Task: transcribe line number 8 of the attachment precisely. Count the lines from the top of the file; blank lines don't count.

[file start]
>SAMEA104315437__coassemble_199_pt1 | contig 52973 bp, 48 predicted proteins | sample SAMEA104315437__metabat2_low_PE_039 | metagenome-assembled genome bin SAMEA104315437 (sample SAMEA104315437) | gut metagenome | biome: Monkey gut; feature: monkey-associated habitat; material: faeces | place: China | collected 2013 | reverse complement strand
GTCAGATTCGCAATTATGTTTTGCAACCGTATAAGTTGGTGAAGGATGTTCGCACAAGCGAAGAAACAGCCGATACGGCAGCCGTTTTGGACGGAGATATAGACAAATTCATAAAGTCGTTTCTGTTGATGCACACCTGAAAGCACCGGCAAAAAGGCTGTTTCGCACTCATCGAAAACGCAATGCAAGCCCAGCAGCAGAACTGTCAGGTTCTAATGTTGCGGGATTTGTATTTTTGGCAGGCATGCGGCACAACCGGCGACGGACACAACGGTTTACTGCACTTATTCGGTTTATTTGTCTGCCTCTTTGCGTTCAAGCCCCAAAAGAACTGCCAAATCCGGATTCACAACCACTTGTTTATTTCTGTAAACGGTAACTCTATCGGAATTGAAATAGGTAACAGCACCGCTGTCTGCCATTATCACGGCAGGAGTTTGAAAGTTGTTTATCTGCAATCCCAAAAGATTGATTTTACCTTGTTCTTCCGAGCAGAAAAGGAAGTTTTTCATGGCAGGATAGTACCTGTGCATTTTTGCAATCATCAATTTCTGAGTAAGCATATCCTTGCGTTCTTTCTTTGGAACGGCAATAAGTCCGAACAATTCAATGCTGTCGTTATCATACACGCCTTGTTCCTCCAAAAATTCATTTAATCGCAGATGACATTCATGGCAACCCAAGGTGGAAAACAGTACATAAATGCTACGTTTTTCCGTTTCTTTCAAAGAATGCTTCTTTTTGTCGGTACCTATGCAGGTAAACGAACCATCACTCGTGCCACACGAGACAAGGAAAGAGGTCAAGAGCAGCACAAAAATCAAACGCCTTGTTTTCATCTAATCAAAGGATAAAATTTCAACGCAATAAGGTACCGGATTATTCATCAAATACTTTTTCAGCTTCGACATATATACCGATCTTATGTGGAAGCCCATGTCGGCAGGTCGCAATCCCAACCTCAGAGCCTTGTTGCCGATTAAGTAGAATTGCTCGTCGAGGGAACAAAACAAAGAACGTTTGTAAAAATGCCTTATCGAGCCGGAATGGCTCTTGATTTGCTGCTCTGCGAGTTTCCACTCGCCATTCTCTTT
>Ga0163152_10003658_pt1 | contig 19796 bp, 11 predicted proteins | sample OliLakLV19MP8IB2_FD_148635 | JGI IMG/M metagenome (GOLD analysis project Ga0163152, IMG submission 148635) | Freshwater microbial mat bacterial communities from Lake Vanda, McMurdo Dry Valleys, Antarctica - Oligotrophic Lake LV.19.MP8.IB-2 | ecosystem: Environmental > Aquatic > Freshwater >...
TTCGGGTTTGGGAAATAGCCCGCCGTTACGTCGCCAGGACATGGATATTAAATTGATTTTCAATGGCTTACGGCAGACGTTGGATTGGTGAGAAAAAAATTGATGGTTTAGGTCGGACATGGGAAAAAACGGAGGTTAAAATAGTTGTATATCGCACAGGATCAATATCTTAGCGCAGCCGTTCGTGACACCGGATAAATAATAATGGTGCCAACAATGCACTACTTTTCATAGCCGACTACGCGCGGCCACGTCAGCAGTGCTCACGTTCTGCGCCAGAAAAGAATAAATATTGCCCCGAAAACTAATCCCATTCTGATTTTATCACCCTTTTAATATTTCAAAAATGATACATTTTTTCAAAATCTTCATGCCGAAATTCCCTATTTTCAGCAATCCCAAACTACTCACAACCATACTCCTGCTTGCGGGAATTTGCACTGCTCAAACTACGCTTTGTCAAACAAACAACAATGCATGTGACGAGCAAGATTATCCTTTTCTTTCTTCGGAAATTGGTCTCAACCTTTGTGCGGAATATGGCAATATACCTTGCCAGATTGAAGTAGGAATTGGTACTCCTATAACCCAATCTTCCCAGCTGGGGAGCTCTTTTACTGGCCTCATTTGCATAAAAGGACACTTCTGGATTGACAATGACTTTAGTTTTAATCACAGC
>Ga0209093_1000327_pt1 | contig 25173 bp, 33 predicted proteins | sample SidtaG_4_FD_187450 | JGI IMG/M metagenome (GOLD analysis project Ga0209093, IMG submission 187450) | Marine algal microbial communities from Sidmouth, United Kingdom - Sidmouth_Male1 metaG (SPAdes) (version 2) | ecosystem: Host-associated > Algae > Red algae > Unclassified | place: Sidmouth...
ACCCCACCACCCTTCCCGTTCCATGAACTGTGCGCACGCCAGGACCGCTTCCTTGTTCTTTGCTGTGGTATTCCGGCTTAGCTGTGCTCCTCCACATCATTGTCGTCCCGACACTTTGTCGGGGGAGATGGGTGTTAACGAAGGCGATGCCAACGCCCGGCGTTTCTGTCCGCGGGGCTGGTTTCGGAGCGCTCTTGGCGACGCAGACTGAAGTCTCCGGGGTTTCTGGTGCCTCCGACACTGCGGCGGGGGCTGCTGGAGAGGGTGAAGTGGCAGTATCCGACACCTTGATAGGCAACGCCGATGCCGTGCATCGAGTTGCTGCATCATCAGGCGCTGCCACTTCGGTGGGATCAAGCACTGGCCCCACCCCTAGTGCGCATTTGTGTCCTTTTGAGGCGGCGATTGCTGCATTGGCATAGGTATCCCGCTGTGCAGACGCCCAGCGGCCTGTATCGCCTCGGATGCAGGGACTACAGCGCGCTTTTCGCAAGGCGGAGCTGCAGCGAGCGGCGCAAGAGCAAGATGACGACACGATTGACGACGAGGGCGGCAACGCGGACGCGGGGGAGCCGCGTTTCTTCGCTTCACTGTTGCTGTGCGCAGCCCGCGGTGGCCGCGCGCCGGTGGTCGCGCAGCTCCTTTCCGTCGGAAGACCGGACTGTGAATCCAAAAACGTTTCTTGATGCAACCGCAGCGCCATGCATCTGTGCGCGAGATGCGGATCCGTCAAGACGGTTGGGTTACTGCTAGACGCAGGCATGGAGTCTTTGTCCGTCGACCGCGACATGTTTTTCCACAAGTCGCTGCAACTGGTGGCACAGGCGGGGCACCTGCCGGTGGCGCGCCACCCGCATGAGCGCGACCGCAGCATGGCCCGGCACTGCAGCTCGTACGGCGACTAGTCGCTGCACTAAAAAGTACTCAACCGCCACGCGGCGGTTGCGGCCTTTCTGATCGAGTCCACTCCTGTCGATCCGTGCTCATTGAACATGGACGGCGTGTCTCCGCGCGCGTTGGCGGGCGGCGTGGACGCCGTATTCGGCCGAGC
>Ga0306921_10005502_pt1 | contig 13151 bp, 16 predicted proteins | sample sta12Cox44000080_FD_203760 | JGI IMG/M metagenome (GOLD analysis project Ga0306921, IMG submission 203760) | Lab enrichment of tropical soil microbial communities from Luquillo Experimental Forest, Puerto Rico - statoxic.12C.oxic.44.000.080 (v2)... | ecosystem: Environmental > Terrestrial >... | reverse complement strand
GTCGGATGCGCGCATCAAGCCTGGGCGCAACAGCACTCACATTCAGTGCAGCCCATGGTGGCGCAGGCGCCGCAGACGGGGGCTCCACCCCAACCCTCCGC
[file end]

GTCGGATGCGCGCATCAAGCCTGGGCGCAACAGCACTCACATTCAGTGCAGCCCATGGTGGCGCAGGCGCCGCAGACGGGGGCTCCACCCCAACCCTCCGC